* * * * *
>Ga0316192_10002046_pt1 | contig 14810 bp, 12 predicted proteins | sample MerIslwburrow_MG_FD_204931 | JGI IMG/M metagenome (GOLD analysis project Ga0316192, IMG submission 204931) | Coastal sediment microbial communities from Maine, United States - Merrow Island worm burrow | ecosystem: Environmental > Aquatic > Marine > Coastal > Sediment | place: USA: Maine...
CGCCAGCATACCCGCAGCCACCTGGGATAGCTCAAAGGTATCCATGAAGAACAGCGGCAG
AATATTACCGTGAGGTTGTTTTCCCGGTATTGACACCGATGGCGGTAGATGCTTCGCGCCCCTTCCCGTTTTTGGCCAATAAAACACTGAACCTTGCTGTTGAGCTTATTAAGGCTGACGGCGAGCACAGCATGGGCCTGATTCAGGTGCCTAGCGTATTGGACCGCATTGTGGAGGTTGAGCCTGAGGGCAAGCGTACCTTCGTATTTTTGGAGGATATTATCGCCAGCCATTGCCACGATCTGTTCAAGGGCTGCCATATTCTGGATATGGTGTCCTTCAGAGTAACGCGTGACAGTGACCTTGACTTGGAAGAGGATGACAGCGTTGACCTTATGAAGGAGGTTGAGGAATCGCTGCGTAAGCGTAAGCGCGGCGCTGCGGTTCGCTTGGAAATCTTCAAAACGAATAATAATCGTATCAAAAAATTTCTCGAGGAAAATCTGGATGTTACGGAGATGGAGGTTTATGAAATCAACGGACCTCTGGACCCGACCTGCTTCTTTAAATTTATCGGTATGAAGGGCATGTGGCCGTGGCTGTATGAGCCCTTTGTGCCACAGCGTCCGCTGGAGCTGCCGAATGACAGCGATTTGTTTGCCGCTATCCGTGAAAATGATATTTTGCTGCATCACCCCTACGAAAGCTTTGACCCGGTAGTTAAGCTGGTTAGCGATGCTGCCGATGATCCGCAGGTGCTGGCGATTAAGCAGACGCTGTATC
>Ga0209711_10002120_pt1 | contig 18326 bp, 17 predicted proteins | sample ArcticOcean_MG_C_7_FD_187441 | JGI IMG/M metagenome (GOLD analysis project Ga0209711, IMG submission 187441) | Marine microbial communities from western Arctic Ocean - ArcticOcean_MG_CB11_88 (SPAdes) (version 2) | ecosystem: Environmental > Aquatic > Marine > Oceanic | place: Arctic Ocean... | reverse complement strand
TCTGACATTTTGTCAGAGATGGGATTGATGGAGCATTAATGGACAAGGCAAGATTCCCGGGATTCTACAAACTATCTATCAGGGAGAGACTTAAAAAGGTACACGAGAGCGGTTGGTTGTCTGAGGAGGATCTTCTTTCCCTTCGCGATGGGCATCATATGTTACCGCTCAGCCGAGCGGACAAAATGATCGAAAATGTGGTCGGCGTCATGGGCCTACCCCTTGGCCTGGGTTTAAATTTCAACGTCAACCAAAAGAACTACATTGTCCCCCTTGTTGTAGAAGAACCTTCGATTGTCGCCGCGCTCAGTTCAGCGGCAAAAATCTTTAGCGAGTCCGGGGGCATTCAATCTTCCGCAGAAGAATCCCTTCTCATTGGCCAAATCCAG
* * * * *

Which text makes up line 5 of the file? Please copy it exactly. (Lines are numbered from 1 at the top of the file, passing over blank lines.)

TCTGACATTTTGTCAGAGATGGGATTGATGGAGCATTAATGGACAAGGCAAGATTCCCGGGATTCTACAAACTATCTATCAGGGAGAGACTTAAAAAGGTACACGAGAGCGGTTGGTTGTCTGAGGAGGATCTTCTTTCCCTTCGCGATGGGCATCATATGTTACCGCTCAGCCGAGCGGACAAAATGATCGAAAATGTGGTCGGCGTCATGGGCCTACCCCTTGGCCTGGGTTTAAATTTCAACGTCAACCAAAAGAACTACATTGTCCCCCTTGTTGTAGAAGAACCTTCGATTGTCGCCGCGCTCAGTTCAGCGGCAAAAATCTTTAGCGAGTCCGGGGGCATTCAATCTTCCGCAGAAGAATCCCTTCTCATTGGCCAAATCCAG